Space is expensive in cities, let’s use it more efficiently

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From half-empty office blocks to vacant parking bays, it’s time to use ‘wasted’ space in our cities in a more productive way.


Space is expensive in cities, let’s use it more efficiently
Space is scarce and extremely expensive in the great metropolises like London, New York and Singapore where there is rampant demand and limited supply. With an extra 180,000 people added to the world’s urban population each day, many cities, already creaking under the pressure of population growth, are in for a seriously tough time.

And this has grave consequences: cities around the globe are witnessing the skyrocketing cost of housing, office space, parking and much more. The problem is so acute some cities risk becoming a victim of their own success.

Breathing new life into underused spaces
With new construction rates unlikely to plug the gaps, businesses and homeowners are inventing novel ways to use existing space more efficiently and cost-effectively. Underused space of all kinds – from attics and spare bedrooms to conference venues and driveways – is increasingly viewed as an opportunity – and a financially beneficial one at that.

This is all thanks to the sharing economy. Start-ups like OfficeRiders in France or Vrumi and Spacehop in the UK, enable living spaces in private homes to be used as fitness studios, office space for therapists or masseuses, a venue for workshops or simply a quiet place to get some work done.

Storage is another area ripe for the sharing economy. Start-up allows people to rent out their garages, attics, basements and even a hallway closet. Like ParqEx in Chicago and JustPark in Europe, Spacer is also a platform for people to rent unused parking spaces from private homes and businesses; a market with a lot of potential in urban areas where available spaces are at a premium.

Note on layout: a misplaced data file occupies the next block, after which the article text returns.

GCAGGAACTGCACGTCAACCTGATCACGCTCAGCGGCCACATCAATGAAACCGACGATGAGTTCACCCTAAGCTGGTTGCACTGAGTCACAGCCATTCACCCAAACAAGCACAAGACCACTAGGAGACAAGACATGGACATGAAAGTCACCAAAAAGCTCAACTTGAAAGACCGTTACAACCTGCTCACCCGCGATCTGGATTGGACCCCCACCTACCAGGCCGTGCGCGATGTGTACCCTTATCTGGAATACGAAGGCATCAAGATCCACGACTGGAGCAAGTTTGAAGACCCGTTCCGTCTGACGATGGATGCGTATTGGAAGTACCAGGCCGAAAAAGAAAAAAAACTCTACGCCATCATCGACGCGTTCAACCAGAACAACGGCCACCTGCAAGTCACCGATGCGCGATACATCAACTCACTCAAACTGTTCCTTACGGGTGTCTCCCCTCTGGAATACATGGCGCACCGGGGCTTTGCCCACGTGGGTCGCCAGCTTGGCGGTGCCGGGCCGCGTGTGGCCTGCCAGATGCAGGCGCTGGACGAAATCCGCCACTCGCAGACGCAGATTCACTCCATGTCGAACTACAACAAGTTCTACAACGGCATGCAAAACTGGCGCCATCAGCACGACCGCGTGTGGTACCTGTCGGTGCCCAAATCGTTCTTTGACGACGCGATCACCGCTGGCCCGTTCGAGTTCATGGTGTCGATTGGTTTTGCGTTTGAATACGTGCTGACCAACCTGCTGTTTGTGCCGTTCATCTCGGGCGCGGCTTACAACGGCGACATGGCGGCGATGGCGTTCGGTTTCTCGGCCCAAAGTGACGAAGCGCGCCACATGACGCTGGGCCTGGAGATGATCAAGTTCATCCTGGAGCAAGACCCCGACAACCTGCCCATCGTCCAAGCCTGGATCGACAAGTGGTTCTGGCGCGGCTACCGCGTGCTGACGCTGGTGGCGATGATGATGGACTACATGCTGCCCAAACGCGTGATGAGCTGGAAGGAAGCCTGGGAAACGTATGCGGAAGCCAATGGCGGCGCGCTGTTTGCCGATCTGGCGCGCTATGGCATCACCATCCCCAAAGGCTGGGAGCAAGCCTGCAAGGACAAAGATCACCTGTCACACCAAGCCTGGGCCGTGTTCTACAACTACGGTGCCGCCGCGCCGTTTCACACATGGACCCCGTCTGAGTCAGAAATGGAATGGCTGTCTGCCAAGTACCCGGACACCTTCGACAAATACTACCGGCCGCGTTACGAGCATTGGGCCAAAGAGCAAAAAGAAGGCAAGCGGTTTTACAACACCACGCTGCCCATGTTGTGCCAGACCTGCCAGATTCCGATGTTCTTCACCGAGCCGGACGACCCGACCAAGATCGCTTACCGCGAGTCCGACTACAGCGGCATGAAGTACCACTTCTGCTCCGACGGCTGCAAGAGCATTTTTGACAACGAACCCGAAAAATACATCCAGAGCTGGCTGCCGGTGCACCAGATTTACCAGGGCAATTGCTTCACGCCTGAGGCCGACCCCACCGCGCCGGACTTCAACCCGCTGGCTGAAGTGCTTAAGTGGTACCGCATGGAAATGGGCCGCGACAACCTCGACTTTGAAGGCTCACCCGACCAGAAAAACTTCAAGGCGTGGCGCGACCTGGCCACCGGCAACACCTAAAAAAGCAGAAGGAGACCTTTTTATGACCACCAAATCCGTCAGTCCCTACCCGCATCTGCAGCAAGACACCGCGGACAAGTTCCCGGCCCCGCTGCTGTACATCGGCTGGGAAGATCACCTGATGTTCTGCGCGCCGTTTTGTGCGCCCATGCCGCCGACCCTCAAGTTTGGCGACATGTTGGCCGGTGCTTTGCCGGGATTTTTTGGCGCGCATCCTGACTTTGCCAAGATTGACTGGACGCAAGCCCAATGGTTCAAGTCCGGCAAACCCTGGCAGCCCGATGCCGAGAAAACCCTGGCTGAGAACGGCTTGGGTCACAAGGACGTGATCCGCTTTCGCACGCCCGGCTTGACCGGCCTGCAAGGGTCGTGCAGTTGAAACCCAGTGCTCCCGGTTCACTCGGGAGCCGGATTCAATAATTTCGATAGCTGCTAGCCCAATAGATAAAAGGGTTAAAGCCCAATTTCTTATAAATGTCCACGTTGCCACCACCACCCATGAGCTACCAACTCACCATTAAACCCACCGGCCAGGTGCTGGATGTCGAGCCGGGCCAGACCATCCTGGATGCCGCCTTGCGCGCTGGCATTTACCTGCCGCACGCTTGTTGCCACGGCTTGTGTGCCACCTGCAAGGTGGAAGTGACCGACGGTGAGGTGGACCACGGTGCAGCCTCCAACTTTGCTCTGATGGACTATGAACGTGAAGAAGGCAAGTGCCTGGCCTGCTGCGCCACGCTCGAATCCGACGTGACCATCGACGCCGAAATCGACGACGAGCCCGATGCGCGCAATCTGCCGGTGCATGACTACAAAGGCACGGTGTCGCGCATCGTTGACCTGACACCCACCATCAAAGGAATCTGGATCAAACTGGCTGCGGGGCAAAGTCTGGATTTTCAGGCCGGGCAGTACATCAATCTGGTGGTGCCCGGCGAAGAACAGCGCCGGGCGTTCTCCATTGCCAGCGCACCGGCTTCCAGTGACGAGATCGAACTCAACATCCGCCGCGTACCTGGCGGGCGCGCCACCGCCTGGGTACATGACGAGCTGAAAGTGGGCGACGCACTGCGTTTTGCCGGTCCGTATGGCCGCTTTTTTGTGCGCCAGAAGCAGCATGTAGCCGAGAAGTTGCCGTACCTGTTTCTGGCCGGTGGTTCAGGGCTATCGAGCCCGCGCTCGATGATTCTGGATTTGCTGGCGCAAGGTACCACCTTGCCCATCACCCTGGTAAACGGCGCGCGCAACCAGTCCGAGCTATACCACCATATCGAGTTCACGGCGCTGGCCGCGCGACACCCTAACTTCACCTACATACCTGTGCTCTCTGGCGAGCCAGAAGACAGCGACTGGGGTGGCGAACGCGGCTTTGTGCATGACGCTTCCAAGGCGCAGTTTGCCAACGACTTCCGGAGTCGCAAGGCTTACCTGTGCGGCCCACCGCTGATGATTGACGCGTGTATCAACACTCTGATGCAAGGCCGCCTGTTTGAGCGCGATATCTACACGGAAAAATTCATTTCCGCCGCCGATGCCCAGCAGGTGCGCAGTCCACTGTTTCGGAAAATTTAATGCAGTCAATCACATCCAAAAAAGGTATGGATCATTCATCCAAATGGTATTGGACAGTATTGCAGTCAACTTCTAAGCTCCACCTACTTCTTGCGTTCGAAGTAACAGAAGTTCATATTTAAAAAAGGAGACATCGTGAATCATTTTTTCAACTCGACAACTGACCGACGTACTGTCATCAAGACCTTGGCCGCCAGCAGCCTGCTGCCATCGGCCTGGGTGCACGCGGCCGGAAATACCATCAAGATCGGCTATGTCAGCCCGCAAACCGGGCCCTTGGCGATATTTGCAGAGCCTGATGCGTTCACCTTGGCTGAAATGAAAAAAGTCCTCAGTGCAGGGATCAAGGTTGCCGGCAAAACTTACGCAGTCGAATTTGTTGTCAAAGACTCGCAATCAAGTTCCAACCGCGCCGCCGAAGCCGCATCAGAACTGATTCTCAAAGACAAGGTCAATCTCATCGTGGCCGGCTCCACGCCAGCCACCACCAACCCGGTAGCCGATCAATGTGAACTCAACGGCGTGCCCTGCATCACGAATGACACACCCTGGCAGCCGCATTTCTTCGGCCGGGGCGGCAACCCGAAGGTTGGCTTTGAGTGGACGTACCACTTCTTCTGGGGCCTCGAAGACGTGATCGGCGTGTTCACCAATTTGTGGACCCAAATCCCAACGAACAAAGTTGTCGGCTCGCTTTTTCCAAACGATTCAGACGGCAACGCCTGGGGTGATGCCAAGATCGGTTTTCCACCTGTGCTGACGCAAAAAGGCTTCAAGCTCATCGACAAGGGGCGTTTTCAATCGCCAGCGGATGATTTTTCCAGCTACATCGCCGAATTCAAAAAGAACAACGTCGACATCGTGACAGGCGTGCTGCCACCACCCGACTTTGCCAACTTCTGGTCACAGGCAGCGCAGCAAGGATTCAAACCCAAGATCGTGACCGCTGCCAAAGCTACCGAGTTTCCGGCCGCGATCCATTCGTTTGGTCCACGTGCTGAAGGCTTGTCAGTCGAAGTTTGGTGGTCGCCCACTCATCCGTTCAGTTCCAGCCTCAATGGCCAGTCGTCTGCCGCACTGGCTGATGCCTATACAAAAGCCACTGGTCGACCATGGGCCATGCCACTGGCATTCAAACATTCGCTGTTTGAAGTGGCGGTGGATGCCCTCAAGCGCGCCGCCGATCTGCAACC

Companies are getting in on the act too, renting out desk space which can be underused for as much as 60 percent of the working day on a short-term basis to subcontractors or partners. Companies like LiquidSpace, PivotDesk, and ShareDesk are work’s Airbnbs, offering flexible small work spaces. They allow businesses with excess office space or unused conference rooms to list them for rent by the day, week, or month.

This trend is already influencing the UK office market in a big way. The likes of Derwent London have responded with novel office developments such as the White Collar Factory in Shoreditch: a shared office with flexible workspace and a campus-like feel.

And there’s a growing market for retailers. Companies like Go Vacant, Storefront, PopUp Angels and Pop Up are now helping businesses around the world find an empty space for their pop up shop or event.

Raising some fundamental questions
All this is transforming the way we think about our built environment. If we use space more efficiently, by sharing our spaces, we’ll need less space overall. If nothing else, the desire to use space more efficiently has unearthed some radical new solutions which raise some very significant questions about the future of real estate.

This article was first published on JLL Real Views, JLL’s global site providing expert insights on the trends and developments shaping real estate.

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